Yet I am convinced that this is the point where we may easily run afoul of our children-in-law. We soon learn that all prodding and badgering and advice urgently given to our own children is promptly handed on to their married partners: if Romeo had lived to marry Juliet, he would soon have been quoting to her the infallible opinions of Mother Montague. It is human nature for the most independent sons and daughters to quote as authority certain parental sayings that the parents themselves thought went in at one ear and came out at the other.
This leads us very close to the chief foundation of the old mother-in-law slander. Very few mothers-in-law go directly to their sons-in-law and offer to manage their affairs. The dealings are largely indirect. The mother-in-law problem is essentially the problem of the mother of grown children: the procedure has only been Complicated a little by the fact that another personality, allied but not related, is now involved. Our advice, when we give it, seems to the children-in-law all the more official because it comes to them at one remove.
Even our supposed ideas are sometimes quoted to our sons-in-law with effect. Alexander and Louisa were having a discussion at their breakfast table one morning. They were talking freely, for their children were too little to understand. The debate was at its height, when Louisa remarked with finality, ‘Anyway, I don’t believe that my mother would think much of the idea.’ Alexander, halted in the full swing of his argument, paused respectfully to consider this trump card; whereupon little Roger, eating cereal, glanced across at his baby sister in her high-chair and observed instructively, ‘Now Ma’s beated Pa.’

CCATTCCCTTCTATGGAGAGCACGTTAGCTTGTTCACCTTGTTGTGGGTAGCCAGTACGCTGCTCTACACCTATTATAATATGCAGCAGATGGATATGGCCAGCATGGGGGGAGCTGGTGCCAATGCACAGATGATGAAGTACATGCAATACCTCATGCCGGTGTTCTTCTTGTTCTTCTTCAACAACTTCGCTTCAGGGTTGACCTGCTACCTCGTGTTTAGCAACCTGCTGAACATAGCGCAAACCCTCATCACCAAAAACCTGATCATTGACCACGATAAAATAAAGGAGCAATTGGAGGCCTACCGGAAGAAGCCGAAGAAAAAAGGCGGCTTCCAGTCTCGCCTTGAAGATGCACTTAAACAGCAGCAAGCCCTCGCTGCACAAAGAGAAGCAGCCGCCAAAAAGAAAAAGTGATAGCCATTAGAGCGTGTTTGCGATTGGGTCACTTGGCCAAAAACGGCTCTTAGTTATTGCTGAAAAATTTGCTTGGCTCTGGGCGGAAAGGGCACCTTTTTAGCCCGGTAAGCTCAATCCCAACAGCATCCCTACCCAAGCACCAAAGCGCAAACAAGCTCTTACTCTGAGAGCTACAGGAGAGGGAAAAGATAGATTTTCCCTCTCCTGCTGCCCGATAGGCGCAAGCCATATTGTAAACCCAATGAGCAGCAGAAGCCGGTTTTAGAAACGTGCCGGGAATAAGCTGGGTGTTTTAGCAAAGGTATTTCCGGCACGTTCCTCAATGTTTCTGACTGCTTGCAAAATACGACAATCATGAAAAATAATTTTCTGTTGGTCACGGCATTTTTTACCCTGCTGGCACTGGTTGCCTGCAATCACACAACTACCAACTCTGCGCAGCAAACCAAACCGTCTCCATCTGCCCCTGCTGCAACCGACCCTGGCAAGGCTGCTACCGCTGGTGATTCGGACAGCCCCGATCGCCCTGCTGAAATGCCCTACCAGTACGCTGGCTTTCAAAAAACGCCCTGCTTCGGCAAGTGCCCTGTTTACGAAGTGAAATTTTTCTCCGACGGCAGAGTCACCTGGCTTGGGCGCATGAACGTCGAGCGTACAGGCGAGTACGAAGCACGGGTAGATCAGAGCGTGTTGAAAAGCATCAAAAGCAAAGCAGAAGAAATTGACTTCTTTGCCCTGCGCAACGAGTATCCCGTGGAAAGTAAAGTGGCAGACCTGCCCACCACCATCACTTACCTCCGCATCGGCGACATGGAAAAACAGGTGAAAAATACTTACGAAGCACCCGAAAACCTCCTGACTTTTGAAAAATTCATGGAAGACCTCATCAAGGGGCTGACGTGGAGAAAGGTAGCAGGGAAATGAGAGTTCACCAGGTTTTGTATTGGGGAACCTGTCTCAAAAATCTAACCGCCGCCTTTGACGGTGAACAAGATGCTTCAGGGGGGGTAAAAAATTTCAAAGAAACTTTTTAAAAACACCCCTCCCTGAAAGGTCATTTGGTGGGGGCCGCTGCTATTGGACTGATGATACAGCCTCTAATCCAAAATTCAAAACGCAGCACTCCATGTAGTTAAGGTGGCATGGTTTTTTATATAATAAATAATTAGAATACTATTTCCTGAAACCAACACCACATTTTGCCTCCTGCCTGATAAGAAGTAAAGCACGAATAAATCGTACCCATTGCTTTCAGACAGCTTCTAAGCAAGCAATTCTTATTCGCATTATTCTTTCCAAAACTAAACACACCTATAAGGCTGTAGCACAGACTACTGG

We mothers-in-law, In spite of the funny-papers, do hold a subtle power. Our problem is where to draw the line. I have not found a ready-made solution for that problem, but there is one paragraph in literature that I pin beside my mirror and look at now and then. It is the passage from The Cloister and the Hearth describing Catherine’s visit to her daughter-in-law. I know the lines by heart, but it bolsters up my good resolutions to see them in black and white: —
‘A Catherine is not an unmixed good In a strange house. The governing power is strong in her. It knows no discrimination. It sets everything to rights, and everybody. Now, many things are the better for being set to rights, but everything is not. Everything is the one thing that won’t stand being set to rights. . . . Catherine altered the position of every chair and table in Margaret’s house, and perhaps for the better. But she must go farther and upset the live furniture.’
In justice to the ultra-executive mother-in-law, we remember that later in the story Catherine saves the life of Margaret’s baby by her prompt and determined advice. This is what we are cut out for, we mothers of grown sons. We are competent for the emergency measure, for the times of whirlwinds and conflagration and the noise of waterspouts. We struggle to keep our executive ability in check until it is needed, but a force so tremendous is likely to get in a little practice every day, just, as a professional fireman slides down the brass pole in the engine house even when there is no fire.